Afua (Ava Pamela) Cooper, educator, historian, performance artist, poet (born 8 November 1957 in the Whithorn district of Westmoreland, Jamaica), is considered one of the most influential and pioneering voices in the Canadian dub poetry and spoken word movement. Her poems are published in numerous regional, national and international journals and anthologies. Afua Cooper also has CDs of her performances that make her work well known to the global community. In addition to her renown as a performance artist, she is an internationally-ranked historian. She has taught Caribbean cultural studies, history, women's studies and Black studies at Ryerson and York universities, at the University of Toronto and at Dalhousie University.
Charles Cromwell Martin, DCM, MM, farmer, soldier, civil servant, author (born 18 December 1918 in Wales; died 13 October 1997 in Mississauga, ON). During the Second World War, Warrant Officer Class II (WO II) Charlie Martin was awarded both the Distinguished Conduct Medal and Military Medal. Martin’s "Battle Diary" memoirs, first released in 1994, remain among the most vivid portrayals of the lives of ordinary Canadian soldiers in the war.
Richard Wagamese, Anishinaabe (Ojibwa) novelist, journalist, mentor (born 4 October 1955 in northwestern ON; died 10 March 2017 in Kamloops, BC). A well-known Indigenous writer in Canada, Wagamese won several awards including the Canada Council for the Arts Molson Prize (2013) and the Writers’ Trust of Canada’s Matt Cohen Award (2015).
Marina Nemat, writer, human rights activist (born 22 April 1965 in Tehran, Iran). Nemat emigrated to Canada in 1991, following her imprisonment and torture in Iran. In her published memoirs, Nemat describes her experiences under the Iranian regime, which she denounces. She is also a sought-after public speaker and has won numerous international awards for her commitment to the defence of human rights.
André Alexis, novelist, playwright, short-story writer (born 15 January 1957 in Port of Spain, Trinidad). Winner of the Scotiabank Giller Prize and the Writers’ Trust Fiction Prize for his novel Fifteen Dogs (2015), André Alexis is one of Canada’s most respected novelists. He lives and works in Toronto, where he reviews books for the Globe and Mail and acts as a contributing editor for This Magazine. He has also hosted CBC Radio One’s Radio Nomad and CBC Radio 2’s Skylarking.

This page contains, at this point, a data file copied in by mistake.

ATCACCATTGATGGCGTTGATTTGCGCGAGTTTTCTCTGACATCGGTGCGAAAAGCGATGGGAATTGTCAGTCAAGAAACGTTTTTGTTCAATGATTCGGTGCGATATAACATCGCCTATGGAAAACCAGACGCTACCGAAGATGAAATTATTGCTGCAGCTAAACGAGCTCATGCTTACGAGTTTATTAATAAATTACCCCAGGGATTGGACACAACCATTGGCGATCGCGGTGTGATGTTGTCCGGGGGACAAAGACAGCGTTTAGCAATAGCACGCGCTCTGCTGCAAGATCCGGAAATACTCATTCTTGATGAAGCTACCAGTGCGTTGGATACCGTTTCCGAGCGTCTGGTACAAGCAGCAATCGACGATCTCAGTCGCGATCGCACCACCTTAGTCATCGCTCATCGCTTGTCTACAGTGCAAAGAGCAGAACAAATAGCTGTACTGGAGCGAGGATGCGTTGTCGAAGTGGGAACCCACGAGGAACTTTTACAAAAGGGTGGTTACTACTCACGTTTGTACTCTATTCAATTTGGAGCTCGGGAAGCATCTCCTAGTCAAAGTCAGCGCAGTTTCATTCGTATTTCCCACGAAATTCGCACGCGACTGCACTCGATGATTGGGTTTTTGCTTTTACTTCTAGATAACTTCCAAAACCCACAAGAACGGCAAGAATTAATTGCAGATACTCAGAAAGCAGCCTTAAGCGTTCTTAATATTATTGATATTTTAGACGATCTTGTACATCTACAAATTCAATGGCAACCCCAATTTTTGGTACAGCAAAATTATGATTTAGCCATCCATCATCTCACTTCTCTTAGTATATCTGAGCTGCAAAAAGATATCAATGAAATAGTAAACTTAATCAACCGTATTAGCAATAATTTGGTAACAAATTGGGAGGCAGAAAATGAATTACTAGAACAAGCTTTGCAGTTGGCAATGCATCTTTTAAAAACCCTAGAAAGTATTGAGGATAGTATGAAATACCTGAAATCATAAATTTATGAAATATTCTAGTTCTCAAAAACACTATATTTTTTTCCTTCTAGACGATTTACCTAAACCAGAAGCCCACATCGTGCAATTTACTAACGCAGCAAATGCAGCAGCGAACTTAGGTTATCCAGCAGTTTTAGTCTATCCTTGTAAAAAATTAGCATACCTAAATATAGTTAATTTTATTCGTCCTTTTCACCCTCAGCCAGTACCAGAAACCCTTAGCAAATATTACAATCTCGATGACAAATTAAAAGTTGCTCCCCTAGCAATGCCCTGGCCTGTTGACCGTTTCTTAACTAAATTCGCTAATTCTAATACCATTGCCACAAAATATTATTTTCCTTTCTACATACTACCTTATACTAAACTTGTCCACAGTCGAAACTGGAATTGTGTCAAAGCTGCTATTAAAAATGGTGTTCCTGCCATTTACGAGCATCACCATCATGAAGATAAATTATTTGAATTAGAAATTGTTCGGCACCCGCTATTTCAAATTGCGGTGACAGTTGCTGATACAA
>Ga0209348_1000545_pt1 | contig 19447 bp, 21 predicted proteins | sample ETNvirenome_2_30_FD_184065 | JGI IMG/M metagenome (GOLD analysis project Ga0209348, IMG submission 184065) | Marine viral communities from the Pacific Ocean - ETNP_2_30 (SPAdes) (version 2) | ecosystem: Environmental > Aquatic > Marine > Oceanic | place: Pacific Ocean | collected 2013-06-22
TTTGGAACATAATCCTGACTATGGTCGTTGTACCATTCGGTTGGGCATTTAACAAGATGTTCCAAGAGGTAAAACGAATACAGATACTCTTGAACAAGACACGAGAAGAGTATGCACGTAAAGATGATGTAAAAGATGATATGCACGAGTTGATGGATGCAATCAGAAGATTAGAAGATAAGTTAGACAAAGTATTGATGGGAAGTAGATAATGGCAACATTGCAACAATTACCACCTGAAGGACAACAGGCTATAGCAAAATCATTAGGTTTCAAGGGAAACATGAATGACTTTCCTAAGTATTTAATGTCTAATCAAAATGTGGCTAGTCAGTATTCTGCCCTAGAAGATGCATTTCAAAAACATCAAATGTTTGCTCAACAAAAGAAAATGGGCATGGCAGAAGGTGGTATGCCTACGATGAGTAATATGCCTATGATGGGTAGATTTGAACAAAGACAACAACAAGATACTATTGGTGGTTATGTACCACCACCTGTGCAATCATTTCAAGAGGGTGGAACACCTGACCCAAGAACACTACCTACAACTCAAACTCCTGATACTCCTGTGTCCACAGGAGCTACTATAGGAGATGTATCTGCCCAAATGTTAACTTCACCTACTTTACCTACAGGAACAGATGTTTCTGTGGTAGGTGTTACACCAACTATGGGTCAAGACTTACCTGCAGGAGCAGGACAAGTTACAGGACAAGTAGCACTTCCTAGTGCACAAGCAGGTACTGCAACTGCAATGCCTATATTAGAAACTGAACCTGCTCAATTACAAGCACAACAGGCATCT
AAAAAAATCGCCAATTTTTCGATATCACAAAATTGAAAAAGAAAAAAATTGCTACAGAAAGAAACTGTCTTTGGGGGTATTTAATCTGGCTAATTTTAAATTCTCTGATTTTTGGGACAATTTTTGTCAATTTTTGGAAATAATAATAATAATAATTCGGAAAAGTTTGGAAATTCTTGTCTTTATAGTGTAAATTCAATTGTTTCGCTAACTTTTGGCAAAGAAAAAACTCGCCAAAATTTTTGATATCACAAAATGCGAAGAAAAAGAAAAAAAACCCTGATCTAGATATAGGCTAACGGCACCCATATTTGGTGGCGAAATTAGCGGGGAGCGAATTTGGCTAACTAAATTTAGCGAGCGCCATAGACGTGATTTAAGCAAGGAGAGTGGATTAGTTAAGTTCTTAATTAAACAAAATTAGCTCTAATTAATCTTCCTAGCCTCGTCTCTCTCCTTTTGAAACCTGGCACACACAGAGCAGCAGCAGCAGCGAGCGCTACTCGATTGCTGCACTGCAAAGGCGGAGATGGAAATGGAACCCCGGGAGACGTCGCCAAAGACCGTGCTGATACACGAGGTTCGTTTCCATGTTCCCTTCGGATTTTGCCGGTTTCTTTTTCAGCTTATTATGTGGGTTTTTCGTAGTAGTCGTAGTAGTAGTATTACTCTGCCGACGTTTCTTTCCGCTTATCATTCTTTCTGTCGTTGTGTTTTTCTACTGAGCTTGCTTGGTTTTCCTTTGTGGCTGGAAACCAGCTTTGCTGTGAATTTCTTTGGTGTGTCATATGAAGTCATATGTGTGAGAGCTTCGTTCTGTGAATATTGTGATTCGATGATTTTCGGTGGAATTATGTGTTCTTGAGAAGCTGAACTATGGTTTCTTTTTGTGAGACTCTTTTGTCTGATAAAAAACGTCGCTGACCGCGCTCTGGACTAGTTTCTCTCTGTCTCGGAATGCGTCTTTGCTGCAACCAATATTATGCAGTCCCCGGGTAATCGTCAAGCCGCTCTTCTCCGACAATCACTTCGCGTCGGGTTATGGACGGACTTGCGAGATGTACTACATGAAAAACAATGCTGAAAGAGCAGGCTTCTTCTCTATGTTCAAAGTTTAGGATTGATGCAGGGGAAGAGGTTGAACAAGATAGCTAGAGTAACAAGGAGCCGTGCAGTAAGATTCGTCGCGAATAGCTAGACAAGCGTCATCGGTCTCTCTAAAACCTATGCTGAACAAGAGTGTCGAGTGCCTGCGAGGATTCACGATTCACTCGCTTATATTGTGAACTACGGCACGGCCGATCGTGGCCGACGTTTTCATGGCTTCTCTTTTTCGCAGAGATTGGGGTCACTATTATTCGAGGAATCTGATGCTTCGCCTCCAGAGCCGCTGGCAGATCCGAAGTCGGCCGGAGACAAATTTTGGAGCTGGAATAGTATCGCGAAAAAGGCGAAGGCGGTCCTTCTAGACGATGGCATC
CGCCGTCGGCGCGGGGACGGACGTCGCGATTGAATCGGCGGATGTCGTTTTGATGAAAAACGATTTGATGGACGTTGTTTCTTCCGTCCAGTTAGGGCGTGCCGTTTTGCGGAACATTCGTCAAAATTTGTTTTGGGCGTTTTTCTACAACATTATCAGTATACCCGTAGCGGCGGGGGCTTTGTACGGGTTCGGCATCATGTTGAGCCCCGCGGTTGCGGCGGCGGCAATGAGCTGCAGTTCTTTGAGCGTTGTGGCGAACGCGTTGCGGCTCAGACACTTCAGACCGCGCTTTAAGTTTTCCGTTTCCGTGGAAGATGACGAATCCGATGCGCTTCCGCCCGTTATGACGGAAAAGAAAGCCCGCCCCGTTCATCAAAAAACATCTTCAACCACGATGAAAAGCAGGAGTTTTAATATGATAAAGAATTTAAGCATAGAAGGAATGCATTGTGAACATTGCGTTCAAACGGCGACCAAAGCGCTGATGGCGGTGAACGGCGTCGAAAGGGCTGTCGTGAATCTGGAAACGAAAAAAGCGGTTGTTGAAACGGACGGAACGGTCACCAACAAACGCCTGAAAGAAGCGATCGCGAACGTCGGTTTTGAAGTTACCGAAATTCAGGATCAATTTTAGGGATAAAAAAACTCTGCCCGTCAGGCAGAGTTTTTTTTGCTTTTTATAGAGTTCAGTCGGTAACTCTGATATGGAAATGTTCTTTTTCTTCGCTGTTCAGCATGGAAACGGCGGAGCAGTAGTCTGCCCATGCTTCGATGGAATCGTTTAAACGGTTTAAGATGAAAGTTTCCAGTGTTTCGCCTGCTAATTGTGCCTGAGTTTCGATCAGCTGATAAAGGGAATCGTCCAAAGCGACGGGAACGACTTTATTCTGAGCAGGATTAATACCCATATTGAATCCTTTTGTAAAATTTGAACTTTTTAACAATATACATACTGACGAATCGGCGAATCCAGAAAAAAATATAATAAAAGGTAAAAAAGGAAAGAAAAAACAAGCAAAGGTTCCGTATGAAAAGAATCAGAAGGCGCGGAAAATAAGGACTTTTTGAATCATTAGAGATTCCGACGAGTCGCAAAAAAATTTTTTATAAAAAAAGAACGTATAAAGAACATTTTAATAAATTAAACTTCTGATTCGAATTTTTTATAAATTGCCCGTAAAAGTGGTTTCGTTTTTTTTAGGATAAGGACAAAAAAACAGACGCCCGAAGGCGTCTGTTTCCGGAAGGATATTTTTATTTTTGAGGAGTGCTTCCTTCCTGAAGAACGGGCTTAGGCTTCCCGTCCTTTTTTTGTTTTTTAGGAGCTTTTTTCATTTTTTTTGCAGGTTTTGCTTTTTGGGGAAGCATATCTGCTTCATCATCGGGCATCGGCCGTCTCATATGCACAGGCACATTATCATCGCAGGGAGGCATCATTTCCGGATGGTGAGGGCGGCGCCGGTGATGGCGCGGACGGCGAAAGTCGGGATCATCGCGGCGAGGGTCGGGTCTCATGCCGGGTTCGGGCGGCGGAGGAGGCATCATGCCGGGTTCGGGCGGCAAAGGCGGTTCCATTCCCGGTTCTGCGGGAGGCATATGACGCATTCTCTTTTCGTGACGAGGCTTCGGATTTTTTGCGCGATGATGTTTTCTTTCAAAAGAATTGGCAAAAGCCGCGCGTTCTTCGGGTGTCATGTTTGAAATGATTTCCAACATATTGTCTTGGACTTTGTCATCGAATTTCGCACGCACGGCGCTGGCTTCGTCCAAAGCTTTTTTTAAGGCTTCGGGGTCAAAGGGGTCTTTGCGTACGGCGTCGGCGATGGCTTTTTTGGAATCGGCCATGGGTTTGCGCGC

Laure Waridel, CM, CQ, social activist, author, environmentalist, lecturer and columnist (born 10 January 1973 in Chesalles-sur-Oron, Switzerland). Regarded as one of the 25 most influential political personalities in Québec, Laure Waridel holds an honorary doctorate from the Université du Québec à Rimouski, the Insigne du mérite from the Université de Montréal, and the rank of Knight of the Order of La Pléiade. She is a co-founder of Équiterre, a Québec organization that encourages individuals and governments to make choices that are fair, ecological and consistent with the principles of solidarity. The author of a number of books and essays on environmental issues, Waridel has contributed to many magazines, such as Voir and Reader’s Digest, in addition to hosting the radio show Acheter, c’est voter on Radio-Canada. She is currently strategic advisor for CIRODD, an interdisciplinary centre for research on operationalization of sustainable development. This centre is based at Polytechnique Montréal, and its membership includes over 80 researchers.
"I sprang from the oars to my feet, and lifted the anchor above my head, threw it clear just as she was turning over. I grasped her gunwale and held on as she turned bottom up, for I suddenly remembered that I could not swim." - Joshua Slocum, Sailing Alone Around the World, 1900.
Herbert Marshall McLuhan, communication theorist (born 21 July 1911 in Edmonton, AB; died 31 December 1980 in Toronto, ON). Professor of English at the University of Toronto, McLuhan became internationally famous during the 1960s for his studies of the effects of mass media on thought and behaviour.
Jane Vance Rule, CM, OBC, writer, teacher and activist (born 28 March 1931 in Plainfield, NJ; died 27 November 2007 in Galiano Island, BC). Rule was a ground-breaking novelist and essayist whose work explored the lives of lesbians, beginning at a time when homosexuality was still a crime in Canada (see LGBT Rights in Canada). Her first novel, Desert of the Heart, is perhaps her best known. It was adapted into the film Desert Hearts in 1986. Rule is the author of seven novels and several collections of essays and short stories. She was awarded the Order of British Columbia in 1998 and the Order of Canada in 2007.
Elizabeth Goudie, née Blake, writer (b at Mud Lake, Lab 20 Apr 1902; d at Happy Valley, Lab 10 June 1982). Of Inuit, Indian, French and English ancestry, she married Jim Goudie, a Labrador trapper, in 1920. For 40 years she raised her family and lived the difficult life of a trapper's wife.